The prophet Ezekiel stood overlooking a valley filled with “bones that were very dry.” They were hopeless and cut off, dried up.  It’s the same as feeling flat with its lifelessness, breathlessness, the deadness, and the void.

God’s message to the bones was:  I will make breath enter you, and you will come to life (Ezekiel 37:5 MSG).  Not just breath!  “I will put my Spirit in you and you will live” (Ezekiel 37:13 MSG).

It was a revival.  A newness of life.  Taking the dead, dried out, and breathless and filling it anew with the very Spirit of our holy God.

But it began with dead bones crying out:  ‘Our bones are dried up and our hope is gone; we are cut off!’ (Ezekiel 37:2, 11 MSG).

They were clamoring for life instead of accepting their dry deadness scattered along the valley floor.  We also cry out to Him, “God, we’re desperate for your Spirit and we won’t remain silent here flattened to the ground.  Fill us anew!  Make Your Word come alive!  Stir my heart to see You, to hear Your voice, to feel Your presence.  Breathe Your life into me.”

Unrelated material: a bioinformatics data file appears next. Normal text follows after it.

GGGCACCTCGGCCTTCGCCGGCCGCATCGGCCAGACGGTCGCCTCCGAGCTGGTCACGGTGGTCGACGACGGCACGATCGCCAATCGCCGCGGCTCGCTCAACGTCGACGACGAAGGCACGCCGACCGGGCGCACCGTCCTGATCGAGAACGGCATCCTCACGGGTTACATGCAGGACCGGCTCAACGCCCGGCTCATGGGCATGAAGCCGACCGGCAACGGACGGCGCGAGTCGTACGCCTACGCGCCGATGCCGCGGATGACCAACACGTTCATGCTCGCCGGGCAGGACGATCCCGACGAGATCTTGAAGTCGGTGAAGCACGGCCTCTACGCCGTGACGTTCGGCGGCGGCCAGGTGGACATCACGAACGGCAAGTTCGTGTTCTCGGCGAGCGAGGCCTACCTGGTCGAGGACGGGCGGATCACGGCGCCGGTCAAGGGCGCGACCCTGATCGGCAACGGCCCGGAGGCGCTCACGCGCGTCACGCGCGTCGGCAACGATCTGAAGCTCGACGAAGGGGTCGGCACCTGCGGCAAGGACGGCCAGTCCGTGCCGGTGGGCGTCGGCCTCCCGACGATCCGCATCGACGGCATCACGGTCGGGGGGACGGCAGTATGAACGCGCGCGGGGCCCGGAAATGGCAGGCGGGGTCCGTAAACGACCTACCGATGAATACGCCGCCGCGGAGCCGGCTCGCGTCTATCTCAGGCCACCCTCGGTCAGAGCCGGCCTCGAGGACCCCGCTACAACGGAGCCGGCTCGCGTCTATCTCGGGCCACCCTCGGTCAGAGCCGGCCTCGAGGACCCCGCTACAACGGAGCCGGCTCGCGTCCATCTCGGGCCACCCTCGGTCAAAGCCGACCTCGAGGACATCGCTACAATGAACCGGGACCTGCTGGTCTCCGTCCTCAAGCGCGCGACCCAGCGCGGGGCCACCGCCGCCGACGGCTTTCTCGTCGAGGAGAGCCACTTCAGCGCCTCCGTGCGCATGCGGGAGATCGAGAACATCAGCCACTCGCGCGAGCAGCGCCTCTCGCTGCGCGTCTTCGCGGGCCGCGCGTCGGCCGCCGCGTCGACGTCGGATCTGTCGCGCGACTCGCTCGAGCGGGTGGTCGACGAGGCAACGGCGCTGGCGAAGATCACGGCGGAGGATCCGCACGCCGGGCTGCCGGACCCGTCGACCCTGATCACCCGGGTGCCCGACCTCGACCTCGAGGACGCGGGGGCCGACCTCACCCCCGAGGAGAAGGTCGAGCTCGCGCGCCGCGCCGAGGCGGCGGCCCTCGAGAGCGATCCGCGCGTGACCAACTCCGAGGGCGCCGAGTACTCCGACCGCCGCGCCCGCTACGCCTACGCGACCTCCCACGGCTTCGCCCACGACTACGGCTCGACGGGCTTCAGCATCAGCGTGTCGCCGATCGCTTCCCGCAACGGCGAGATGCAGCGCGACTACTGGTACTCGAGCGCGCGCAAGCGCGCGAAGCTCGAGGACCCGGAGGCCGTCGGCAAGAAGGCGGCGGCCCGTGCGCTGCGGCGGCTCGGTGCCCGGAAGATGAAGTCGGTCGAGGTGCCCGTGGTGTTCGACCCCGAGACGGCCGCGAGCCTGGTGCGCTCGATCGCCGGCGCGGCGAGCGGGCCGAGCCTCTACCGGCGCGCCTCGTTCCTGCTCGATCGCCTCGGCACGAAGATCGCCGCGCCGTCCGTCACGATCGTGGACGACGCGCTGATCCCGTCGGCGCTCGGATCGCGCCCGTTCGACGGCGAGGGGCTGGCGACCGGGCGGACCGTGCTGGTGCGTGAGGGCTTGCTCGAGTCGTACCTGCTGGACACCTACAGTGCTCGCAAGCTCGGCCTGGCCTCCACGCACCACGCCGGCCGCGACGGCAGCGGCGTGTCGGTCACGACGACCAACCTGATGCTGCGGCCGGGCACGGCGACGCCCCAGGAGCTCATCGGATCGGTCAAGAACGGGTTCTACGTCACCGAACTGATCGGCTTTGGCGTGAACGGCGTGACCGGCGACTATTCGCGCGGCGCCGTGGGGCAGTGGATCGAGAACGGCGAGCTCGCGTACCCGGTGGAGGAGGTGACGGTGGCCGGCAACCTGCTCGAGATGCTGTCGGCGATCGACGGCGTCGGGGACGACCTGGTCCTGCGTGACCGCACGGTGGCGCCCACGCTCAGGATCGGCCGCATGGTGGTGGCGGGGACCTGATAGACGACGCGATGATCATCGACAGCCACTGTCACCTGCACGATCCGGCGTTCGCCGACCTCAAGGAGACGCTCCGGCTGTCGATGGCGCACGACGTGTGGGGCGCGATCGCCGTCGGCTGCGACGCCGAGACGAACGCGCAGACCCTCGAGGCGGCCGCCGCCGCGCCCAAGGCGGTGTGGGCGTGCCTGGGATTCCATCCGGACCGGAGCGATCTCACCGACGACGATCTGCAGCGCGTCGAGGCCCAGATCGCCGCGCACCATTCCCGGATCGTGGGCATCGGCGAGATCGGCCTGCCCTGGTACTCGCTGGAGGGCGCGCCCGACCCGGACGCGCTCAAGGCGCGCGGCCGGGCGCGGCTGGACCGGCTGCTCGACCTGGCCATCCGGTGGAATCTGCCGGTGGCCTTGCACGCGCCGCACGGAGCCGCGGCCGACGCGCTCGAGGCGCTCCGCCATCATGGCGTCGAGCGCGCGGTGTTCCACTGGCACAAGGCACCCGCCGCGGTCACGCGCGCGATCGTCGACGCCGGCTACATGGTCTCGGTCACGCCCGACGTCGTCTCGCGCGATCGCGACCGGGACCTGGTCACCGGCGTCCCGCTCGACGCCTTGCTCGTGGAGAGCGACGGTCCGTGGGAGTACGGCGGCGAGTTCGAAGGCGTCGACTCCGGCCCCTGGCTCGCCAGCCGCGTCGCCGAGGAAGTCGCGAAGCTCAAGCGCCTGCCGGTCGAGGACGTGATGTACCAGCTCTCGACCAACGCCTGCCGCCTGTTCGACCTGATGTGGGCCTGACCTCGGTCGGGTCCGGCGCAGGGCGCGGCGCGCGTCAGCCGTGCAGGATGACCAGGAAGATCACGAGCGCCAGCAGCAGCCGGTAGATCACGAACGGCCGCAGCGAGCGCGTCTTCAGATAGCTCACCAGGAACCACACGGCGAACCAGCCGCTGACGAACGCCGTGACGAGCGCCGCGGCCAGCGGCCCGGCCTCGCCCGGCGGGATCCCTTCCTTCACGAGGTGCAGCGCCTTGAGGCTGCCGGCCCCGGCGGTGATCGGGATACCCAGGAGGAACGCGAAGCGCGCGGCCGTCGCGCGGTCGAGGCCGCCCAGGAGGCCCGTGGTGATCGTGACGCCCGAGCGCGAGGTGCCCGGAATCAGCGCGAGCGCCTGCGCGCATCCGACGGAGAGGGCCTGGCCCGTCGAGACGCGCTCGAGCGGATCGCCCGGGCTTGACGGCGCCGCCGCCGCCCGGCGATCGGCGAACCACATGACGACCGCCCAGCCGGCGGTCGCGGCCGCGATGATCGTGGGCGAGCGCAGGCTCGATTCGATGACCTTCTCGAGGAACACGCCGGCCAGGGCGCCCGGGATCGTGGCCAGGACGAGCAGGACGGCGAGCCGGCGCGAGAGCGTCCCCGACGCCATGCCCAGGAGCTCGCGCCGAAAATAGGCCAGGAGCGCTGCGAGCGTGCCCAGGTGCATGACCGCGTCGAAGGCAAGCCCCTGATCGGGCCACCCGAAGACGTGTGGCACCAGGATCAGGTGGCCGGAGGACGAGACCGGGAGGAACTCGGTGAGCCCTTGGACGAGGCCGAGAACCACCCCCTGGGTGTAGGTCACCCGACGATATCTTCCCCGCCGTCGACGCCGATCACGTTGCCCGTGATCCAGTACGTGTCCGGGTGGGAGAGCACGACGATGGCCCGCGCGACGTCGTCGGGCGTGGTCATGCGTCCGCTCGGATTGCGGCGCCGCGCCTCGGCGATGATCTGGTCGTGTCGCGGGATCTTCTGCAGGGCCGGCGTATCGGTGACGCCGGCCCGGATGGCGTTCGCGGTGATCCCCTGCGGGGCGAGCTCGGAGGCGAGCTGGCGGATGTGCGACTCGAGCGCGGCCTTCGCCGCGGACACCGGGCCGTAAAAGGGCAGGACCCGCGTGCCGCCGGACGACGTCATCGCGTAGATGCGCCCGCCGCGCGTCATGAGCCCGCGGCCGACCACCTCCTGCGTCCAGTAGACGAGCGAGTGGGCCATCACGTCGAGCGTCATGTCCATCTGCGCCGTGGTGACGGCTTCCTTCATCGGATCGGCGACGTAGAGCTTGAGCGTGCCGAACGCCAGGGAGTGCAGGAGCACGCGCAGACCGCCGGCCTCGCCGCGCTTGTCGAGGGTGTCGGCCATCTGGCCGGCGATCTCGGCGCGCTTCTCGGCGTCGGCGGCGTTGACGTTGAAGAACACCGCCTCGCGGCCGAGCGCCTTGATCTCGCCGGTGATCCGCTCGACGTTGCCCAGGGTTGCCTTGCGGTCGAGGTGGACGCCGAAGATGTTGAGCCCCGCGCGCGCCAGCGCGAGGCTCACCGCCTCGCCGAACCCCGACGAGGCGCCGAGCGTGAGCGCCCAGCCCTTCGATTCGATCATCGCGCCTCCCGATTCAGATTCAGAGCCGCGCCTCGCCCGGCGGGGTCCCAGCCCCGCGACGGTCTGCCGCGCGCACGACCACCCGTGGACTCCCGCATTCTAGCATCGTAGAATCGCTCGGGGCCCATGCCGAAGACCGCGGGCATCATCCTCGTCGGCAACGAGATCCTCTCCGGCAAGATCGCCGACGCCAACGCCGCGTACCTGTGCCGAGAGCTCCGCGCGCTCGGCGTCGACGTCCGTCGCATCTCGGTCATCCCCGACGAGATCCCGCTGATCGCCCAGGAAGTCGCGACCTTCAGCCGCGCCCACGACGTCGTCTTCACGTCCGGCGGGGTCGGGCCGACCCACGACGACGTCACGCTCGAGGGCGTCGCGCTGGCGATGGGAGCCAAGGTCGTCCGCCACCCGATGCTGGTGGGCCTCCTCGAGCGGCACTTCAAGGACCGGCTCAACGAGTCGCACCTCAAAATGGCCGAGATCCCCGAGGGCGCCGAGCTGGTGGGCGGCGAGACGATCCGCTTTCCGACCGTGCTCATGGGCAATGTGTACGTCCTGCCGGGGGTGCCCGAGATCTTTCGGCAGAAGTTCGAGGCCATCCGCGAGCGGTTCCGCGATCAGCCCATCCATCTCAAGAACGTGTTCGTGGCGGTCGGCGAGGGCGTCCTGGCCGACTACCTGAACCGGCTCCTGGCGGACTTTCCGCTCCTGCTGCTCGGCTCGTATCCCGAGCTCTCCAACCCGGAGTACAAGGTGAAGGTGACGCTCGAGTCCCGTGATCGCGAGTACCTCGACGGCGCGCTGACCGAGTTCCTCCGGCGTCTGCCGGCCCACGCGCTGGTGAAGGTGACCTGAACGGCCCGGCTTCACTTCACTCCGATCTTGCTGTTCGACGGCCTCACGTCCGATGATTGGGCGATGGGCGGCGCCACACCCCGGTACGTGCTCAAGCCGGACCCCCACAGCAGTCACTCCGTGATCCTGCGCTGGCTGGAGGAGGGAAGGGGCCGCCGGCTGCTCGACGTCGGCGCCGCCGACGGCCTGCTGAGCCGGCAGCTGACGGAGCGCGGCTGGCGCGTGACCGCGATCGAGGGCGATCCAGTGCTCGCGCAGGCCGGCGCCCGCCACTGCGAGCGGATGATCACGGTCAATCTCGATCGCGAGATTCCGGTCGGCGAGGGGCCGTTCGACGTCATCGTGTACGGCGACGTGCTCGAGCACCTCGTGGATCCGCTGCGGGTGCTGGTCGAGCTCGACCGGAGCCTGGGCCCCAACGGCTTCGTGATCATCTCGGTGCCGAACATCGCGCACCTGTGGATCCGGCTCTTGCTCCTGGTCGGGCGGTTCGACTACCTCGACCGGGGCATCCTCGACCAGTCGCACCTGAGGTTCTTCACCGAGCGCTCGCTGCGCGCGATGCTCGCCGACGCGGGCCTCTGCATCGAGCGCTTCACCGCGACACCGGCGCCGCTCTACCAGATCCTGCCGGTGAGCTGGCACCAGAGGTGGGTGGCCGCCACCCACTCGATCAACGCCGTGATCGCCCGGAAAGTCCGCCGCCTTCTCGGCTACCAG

And this He will do, maybe through gradual healing and patching together or maybe in a revival of a moment.  He will do it because we ask.  He will do it for the glory of His name so that “you will know that I the Lord have spoken, and I have done it” (Ezekiel 37:14).

One of my favorite worship songs: Desert Song, by Hillsong United

This is my prayer in the desert
When all that’s within me feels dry
This is my prayer in my hunger and need
My God is the God who provides

Heather King is a wife, mom, Bible Study teacher, writer and worship leader.  Most importantly, she is a Christ follower with a desire to help others apply the Bible to everyday life with all its mess, noise, and busyness.  Her upcoming book, Ask Me Anything, Lord: Opening Our Hearts to God’s Questions, will be released in the Fall of 2013!  To read more devotionals by Heather King, click here.

Copyright © 2012 Heather King